At least 67 people were shot in Chicago over the holiday weekend, killing 13 people, including 2 children

Getty Images/Joshua LottChicago police closing off a street.
  • At least 67 people were shot in the Chicago area over Independence Day weekend, according to the Chicago Sun-Times.
  • Two children were unintended victims of the deadly incidents that occurred when perpetrators fired into or in the direction of large crowds, the newspaper reported.
  • Mayor Lori Lightfoot, a first-term mayor pushing for police reform, had added 1,200 additional police officers to the streets with the hopes of quelling violence.
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Chicago is in the midst of another deadly weekend as 13 people have been fatally shot since Friday evening, the Chicago Sun-Times reported, with one more evening to go before the holiday weekend is through.

At least 67 people have been shot in the Chicago area since Friday night, the newspaper reported. Among the 13 deaths reported were two children killed in separate incidents.

A 14-year-old boy was shot in the back following a shooting shortly before midnight on Saturday night, according to the Sun-Times. That shooting, perpetrated by four male suspects in a crowded area, also killed three others and injured an additional four, including two minors.

A 7-year-old girl was killed in the suburb of Austin when three individuals opened fire in the direction of a holiday party, according to the Sun-Times.

Mayor Lori Lightfoot, currently serving her first term, issued a statement in the form of a thread on Twitter.

“Tonight, a 7-year-old girl in Austin joined a list of teenagers and children whose hopes and dreams were ended by the barrel of a gun,” Lightfoot tweeted on the evening of July 4, followed by five additional tweets calling for self-reflection on the anniversary of America’s independence, additional outreach, and further investments in Chicago’s children, neighbourhoods, and schools.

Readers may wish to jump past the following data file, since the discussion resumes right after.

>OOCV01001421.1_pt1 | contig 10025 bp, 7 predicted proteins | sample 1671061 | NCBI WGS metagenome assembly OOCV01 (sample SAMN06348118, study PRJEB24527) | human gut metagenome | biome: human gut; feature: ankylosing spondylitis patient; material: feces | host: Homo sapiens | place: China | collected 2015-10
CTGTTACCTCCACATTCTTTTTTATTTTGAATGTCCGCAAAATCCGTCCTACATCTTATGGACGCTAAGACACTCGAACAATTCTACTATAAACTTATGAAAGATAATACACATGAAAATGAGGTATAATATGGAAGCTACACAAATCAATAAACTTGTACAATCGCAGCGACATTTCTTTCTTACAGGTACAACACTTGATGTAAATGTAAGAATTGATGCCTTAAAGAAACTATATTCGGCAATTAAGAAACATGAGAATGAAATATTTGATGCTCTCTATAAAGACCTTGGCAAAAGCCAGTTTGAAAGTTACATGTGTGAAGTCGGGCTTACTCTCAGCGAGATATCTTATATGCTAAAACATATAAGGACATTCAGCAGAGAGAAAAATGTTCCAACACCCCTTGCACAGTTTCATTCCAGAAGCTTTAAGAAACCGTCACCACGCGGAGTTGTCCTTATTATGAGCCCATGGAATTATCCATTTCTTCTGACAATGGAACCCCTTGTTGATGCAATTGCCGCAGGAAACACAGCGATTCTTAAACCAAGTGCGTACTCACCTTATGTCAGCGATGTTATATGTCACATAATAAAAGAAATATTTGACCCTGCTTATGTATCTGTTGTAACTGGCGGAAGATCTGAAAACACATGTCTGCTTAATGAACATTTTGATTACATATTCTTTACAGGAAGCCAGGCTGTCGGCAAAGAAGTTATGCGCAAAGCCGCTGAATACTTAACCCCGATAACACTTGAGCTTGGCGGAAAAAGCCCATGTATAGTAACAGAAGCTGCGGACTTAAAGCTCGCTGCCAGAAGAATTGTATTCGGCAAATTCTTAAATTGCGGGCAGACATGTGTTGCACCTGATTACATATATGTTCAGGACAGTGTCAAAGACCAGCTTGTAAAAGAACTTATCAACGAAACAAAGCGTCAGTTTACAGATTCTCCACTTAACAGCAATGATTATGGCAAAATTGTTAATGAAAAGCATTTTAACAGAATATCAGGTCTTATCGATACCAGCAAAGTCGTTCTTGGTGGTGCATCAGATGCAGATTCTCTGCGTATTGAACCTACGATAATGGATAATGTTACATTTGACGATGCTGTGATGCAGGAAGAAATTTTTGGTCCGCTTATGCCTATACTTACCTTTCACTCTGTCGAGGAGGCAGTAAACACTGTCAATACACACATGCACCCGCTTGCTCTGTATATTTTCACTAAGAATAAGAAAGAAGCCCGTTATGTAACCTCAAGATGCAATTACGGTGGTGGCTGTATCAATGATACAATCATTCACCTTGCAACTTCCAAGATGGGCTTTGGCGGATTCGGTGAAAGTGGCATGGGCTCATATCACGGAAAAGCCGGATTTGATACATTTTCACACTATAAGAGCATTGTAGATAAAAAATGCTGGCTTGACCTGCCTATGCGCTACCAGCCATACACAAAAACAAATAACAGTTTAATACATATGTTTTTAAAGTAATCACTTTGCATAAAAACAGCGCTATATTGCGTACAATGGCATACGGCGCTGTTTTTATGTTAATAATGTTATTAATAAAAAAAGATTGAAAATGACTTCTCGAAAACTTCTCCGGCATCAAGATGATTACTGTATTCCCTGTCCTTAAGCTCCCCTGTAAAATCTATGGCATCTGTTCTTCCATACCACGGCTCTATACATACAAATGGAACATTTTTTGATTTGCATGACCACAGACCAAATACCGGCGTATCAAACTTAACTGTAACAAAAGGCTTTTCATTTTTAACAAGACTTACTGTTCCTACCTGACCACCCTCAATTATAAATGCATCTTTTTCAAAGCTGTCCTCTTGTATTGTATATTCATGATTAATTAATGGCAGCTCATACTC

As part of the mayor’s plan to quell violence during the holiday weekend, which Lightfoot said in a press release would be “unlike any other due to the COVID-19 virus,” 1,200 additional police officers were tasked with keeping the city safe.

Lightfoot has resisted calls to outright “defund” the police, but has pushed to reform law enforcement, from investing more in community programs and diversifying the force to having social workers respond to some calls instead of officers, Politico reported.

The mayor also called for investments in “police-community relationships” in her statement on Twitter.

Last weekend, 65 people were shot, 18 of whom died – including four children – the Chicago Sun-Times reported.

The city recorded 254 homicides as of June 15, according to the Chicago Tribune – a slight uptick from 238 at that time in 2019 and 243 in 2018.

Chicago pushes back against presidential intervention despite deaths

Jonathan Daniel / Staff / Getty ImagesChicago Mayor Lori Lightfoot.

The two deadly weekends come just after President Donald Trump sent a letter to Lightfoot and Illinois Governor J.B. Pritzker criticising their leadership on the issue.

“Your lack of leadership on this important issue continues to fail the people you have sworn to protect,” Trump said in the letter, written in response to a Chicago Sun-Times article detailing May 31 as Chicago’s deadliest day in 60 years.

“Unfortunately, you continue to put your own political interests ahead of the lives, safety, and fortunes of your own citizens,” Trump said. “The people of Chicago deserve better.”

Lightfoot rebuked the president in a press conference, NBC reported, attacking Trump on his policies ranging from his handling of the pandemic to the dismantling of the Affordable Care Act, also known as Obamacare.

“You have utterly failed to lead in this crisis of a lifetime,” Lightfoot said, calling his letter to the Illinois leaders “transparently political.”

Lightfoot also highlighted Trump’s attacks on female Democratic mayors, several of whom have been openly critical of the president in recent weeks over his response to Black Lives Matter protests, and his handling of the coronavirus pandemic.

“The thing you need to remember Mr. President, we are all tough women,” Lightfoot said. “We’re not going to take anything from anybody, even if his name begins with Mr. President.”

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